Financial reporting in dental practices
No one would ever confuse the financial reporting of dental practices with a Securities and Exchange Commission (SEC)-approved or generally accepted accounting principles (GAAP)-compliant balance sheet and income statement other than for its compilation of the data collected. But there is no reason why the dental industry should be the laggard that it is in standardizing and improving the financial reporting of dental practices.
Do I really believe that a set of dental practices worth a million dollars is worthy of the infrastructure investment necessary for an industry to rise to the level of SEC reporting? Yes, because $1 million practices are being replaced by $100 million or more dental service organizations (DSOs), and because otherwise the dental industry will never have its own cost of capital line item at NYU Stern.
The opportunity cost of retail dentistry will continue to be guesswork until and unless we have empirical evidence of the cost of capital of retail dentistry. High opportunity costs make for less value, and certainly practicing dentists must have interest in a greater than lesser valuation for their practices.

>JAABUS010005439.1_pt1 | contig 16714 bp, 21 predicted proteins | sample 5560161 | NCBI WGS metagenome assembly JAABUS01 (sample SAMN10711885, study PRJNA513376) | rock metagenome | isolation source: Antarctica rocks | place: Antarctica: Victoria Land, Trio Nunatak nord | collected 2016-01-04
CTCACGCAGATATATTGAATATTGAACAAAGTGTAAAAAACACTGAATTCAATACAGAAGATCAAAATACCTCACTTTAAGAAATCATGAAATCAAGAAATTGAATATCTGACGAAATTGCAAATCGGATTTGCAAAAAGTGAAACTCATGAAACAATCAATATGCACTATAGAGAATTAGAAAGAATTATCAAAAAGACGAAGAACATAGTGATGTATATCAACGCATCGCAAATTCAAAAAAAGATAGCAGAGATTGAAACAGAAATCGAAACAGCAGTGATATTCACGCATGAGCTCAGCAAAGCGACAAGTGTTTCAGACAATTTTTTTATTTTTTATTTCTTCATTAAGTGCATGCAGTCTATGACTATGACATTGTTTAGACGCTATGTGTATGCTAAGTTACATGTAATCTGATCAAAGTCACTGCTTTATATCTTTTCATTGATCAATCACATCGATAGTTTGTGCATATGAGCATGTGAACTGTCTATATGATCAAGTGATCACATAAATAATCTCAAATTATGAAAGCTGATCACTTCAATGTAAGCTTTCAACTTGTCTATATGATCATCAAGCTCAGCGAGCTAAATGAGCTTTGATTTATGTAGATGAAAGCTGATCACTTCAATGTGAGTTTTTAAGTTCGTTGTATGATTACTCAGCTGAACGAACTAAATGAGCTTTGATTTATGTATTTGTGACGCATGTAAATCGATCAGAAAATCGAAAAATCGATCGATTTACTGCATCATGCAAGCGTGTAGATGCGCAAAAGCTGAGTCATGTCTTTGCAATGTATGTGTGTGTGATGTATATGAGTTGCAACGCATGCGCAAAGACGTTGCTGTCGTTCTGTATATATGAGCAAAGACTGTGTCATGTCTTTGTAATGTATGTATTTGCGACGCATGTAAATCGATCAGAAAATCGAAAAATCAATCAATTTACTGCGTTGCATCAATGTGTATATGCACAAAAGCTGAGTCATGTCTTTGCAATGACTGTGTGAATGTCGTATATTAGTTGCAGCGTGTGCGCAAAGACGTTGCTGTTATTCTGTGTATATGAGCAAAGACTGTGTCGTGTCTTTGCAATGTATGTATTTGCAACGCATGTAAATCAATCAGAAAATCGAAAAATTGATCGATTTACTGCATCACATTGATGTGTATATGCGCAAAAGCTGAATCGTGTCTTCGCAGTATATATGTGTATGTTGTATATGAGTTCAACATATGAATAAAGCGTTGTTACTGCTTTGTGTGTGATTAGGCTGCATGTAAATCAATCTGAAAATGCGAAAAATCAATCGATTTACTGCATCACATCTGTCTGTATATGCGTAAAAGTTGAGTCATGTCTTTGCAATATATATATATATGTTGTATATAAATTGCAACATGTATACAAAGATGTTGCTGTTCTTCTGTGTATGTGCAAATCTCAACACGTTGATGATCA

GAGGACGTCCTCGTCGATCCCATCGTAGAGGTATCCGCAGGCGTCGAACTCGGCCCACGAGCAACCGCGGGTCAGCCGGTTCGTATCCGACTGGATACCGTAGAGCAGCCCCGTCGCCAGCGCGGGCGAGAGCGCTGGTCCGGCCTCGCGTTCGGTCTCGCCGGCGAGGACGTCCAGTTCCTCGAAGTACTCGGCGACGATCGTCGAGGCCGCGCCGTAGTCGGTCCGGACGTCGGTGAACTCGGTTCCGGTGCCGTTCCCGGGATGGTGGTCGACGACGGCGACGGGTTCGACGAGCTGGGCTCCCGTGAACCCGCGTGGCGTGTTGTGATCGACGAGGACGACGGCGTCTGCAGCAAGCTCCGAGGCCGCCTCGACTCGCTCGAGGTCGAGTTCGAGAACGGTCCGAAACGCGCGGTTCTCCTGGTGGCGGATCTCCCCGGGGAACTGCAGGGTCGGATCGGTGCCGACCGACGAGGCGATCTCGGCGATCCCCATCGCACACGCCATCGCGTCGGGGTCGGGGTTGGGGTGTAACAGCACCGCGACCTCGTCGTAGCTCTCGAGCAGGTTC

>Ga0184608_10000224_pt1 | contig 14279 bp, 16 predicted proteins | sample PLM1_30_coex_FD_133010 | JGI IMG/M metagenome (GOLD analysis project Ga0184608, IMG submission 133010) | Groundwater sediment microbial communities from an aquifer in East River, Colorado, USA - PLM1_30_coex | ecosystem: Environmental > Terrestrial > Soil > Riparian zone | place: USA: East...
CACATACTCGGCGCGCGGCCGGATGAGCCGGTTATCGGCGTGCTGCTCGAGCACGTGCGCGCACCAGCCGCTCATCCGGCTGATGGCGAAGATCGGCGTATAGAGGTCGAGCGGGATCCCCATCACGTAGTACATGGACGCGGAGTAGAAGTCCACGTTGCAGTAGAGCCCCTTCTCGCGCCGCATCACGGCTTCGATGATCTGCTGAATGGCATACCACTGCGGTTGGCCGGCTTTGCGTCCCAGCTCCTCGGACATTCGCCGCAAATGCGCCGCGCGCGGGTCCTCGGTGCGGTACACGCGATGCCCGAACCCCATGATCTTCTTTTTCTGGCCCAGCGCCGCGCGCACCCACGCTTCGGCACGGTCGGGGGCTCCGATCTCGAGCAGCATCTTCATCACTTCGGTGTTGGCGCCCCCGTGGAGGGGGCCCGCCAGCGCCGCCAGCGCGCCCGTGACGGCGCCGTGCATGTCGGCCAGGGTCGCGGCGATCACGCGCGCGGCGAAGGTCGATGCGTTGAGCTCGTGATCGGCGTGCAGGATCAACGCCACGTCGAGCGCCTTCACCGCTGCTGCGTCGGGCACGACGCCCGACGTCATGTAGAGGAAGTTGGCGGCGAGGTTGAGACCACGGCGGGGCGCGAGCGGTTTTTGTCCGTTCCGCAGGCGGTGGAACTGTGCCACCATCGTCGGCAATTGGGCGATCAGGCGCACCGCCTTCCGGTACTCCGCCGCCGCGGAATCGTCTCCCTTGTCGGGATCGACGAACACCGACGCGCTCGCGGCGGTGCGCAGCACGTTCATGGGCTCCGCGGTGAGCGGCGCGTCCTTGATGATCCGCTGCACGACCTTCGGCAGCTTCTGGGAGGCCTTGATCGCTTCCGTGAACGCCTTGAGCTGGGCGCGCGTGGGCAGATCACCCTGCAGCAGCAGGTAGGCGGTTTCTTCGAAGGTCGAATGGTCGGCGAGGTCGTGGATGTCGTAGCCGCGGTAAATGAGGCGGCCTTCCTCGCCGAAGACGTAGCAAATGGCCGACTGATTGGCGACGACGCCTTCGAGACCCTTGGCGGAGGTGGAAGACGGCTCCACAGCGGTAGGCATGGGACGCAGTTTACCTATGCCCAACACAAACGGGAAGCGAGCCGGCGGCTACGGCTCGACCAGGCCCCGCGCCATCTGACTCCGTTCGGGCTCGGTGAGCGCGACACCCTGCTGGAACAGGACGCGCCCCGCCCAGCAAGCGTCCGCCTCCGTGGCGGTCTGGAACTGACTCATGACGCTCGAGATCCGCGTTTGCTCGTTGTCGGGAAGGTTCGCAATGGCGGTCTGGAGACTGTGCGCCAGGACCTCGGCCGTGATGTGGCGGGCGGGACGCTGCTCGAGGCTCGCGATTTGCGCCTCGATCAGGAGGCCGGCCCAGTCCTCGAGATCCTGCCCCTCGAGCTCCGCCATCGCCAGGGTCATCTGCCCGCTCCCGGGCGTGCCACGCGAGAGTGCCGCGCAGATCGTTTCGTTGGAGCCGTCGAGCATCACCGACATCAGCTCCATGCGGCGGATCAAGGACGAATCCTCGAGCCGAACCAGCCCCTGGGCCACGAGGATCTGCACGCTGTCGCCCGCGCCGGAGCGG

The path to better financial reporting starts with the accounting software system to be used that best integrates with the dental practice management software also in use -- a move from existing accounting software to something more wholesome and developed. While this more developed software may take a while to set up, it also may offer extra security, information access, and integration.
At $125 billion in annual sales, retail dentistry's time has come to elevate itself beyond a cottage industry and head for the mainstream. Better and standardized financial reporting are key to this elevation, as is the recognition that learning the empirical cost of capital for retail dentistry will take the guesswork out of practice valuation.
Thomas Climo, PhD, is a professor emeritus of accounting and finance at a major university in the U.K. He has published extensively about the importance of modern managerial and financial decision-making for dentistry. He is a consultant to corporate and solo practitioner dental practice management companies in the states of Arizona, California, Connecticut, Nevada, New Hampshire, New York, and Massachusetts. He can be reached by email at firstname.lastname@example.org or by telephone at 702-578-2757.
The comments and observations expressed herein do not necessarily reflect the opinions of DrBicuspid.com, nor should they be construed as an endorsement or admonishment of any particular idea, vendor, or organization.